In its widest sense, especially as presented in some popular music theory, genre is a more permeable concept than either style or form, because a social element participates in its definition, and not just in its determination. In this broad understanding of the term the repetition units that define a genre, as opposed to a stylistic norm or a formal schema, extend beyond musical materials into the social domain so that a genre is dependent for its definition on context, function and community validation and not simply on formal and technical regulations. Thus a genre can change when the validating community changes, even where the notes remain the same. The social dimension can extend, moreover, to the function of genre within the validating community. As several authors have noted in literary and musical theory, a genre behaves rather like a contract between author and reader, composer and listener, a contract which may of course be broken. It is above all in the incorporation of this social element as to definition and function that genre theory in literary and musical studies has developed beyond its presentation in early twentieth-century poetics, notably in Russian Formalism.'

[…]

'Chopin's project and achievement was to give generic authority to the free- ranging devices of an emergent repertory, crystallising the meanings of some existing titles, transforming the meanings of others and devising new titles to meet new generic requirements. In each case there is a measure of consistency in the semiotic relation of the title to the formal and stylistic features of the piece.

As we know, the "sign" is bipartite, and both parts are essential. The title is integral to the piece and partly conditions our response to its stylistic and formal content, but it does not create a genre. Equally a taxonomy of formal and stylistic devices will not of itself establish a consistent basis for generic differentiation. It is enough to consider the substantial overlaps between Chopin's genres in this respect. Without the title we might have difficulty classifying even some of the nocturnes. It is the interaction of title and content which is important.'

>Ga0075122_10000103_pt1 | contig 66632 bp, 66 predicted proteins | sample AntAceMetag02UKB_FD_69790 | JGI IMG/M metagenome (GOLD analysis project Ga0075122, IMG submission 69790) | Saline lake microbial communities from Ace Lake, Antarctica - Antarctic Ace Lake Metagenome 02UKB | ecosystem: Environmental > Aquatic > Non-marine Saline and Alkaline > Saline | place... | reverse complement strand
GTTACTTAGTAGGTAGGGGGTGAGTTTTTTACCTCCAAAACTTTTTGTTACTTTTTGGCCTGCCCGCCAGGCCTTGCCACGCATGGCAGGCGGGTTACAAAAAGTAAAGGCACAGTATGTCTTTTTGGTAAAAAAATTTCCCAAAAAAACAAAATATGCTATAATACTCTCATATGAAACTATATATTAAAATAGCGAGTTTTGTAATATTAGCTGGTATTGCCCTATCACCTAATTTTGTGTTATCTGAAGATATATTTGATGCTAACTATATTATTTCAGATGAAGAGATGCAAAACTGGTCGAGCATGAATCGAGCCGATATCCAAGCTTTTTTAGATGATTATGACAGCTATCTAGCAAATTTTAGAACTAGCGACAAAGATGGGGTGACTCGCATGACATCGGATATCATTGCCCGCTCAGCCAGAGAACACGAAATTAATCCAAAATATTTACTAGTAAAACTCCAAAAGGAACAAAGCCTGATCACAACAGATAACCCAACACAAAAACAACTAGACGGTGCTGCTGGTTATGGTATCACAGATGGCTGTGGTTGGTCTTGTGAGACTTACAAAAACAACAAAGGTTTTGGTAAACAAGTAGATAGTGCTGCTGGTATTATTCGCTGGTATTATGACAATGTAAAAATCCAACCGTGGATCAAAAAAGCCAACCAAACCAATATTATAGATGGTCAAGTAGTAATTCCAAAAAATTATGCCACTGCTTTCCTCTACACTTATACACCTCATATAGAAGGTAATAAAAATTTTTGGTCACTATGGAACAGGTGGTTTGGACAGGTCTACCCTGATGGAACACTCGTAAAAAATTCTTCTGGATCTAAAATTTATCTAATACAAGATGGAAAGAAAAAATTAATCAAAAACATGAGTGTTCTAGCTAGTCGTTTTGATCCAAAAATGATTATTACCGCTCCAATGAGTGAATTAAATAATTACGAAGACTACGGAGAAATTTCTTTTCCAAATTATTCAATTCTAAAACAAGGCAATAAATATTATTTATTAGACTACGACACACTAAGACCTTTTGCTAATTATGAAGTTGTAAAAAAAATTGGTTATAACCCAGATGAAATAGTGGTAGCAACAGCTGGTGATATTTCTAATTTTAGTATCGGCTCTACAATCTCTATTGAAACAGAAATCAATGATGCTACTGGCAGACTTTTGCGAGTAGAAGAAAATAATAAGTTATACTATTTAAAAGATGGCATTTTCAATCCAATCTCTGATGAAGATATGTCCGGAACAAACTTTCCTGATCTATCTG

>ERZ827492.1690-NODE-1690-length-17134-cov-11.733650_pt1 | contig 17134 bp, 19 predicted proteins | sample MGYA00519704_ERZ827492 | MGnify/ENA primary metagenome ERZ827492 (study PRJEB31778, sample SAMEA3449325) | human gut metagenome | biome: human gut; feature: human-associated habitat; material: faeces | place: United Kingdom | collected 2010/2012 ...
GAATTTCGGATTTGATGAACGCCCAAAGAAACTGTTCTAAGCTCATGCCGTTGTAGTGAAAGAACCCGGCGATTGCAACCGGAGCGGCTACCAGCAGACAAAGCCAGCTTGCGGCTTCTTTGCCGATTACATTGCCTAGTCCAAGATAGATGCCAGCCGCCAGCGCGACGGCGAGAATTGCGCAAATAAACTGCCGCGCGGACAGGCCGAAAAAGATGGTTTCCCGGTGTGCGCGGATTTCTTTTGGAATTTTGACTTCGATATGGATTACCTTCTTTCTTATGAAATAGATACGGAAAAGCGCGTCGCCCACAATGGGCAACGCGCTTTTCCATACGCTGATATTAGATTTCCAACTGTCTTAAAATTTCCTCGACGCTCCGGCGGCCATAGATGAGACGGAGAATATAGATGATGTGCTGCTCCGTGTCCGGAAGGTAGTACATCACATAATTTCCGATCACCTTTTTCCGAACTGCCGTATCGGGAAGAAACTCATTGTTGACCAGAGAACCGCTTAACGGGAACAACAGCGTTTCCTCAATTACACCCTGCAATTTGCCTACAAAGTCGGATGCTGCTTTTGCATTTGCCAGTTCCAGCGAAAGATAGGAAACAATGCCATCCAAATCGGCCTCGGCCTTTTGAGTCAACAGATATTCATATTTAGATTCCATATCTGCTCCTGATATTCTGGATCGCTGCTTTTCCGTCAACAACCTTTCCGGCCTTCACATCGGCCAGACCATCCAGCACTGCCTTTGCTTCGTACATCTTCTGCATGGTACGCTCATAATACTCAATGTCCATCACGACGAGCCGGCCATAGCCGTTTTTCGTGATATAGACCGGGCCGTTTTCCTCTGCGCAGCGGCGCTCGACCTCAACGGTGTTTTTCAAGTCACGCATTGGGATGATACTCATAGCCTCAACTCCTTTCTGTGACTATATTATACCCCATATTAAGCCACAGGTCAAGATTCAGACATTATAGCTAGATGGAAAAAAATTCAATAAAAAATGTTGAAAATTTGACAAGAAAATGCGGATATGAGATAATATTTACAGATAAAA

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6 hours ago, Luis Hernández said:

I think it's the opposite. I understand genre (in music) as something much broader.

But I don't care. Nocturne is a genre, OK.

 

 

19 hours ago, johnbucket said:

You either don't understand or know what a genre is or are assuming a very narrow definition of it.

 

There you go; you are restricting 'genre' vis-à-vis music to its popular meaning, which, as it so happens, classifies music at a much larger scale, and are unaware that the term itself has a much wider range of uses and associated scopes and concepts.

But good. I wouldn't have replied if you hadn't contradicted me so baldly and, as it turns out, without good reason, but at least we agree on something now--superficially as the case might be.

Espero que tengas un buen día.

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 To your question regarding the waltz:

A bare-bones description would be: A dance in 3/4 or 3/8 time signature, phrases with a length of multiples of four (so 8 bars, 12 bars, …) and a bass line that emphasises the first beat, usually by using fuller chords and the utilising the lowest note in the bar. On the second and third beat, usually the same chord is used. If you hear something like oom-pah-pah from the bass, you are probably doing it right. Also, in a simple waltz, the harmony doesn't change in a bar. This has also to do with the fast tempo of a typical waltz (up to 60 bars per minute), except for a slow waltz ;-) 

A typical Viennese waltz has a certain “swing” in it (think Danube Waltz (https://www.youtube.com/watch?v=p9vh-tSZCoI), where the first beat is strongly emphasised in the bass line, the second beat starts a tad too early, the third beat a tad too late. (Which is difficult to reproduce with notation software.)

A very  different type of waltz is from Shostakovich (Waltz No 2 from the “Suite for Variety Orchestra", but often known as "Waltz from Jazz Suite No 2“) (https://www.youtube.com/watch?v=E3pv2mAbQ7M). Still, you have this round, “swinging“ melodies and the strong first beat.

Now, a waltz from Chopin is an entirely different matter, with note-rich, complicated melodies. But again, if you listen e.g to the Grande Valse Brillante (https://www.youtube.com/watch?v=laSh3D_77ZM), and compare it to the other two, you could easily reduce Chopin’s waltz to a “swinging“ danceable waltz by simplifying the melodies. 

Now, this three waltzes are really masterpieces -- not really a good comparison for the first self-written waltzes --, but hopefully they give you some ideas.

Edited by Willibald
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A waltz is a dance, where the feet of the dancers go "1, 2, 3," so you can have a waltz in 6/8 as long as you can still also hear the "1, 2, 3" at least part of the time.  Watch some dancers: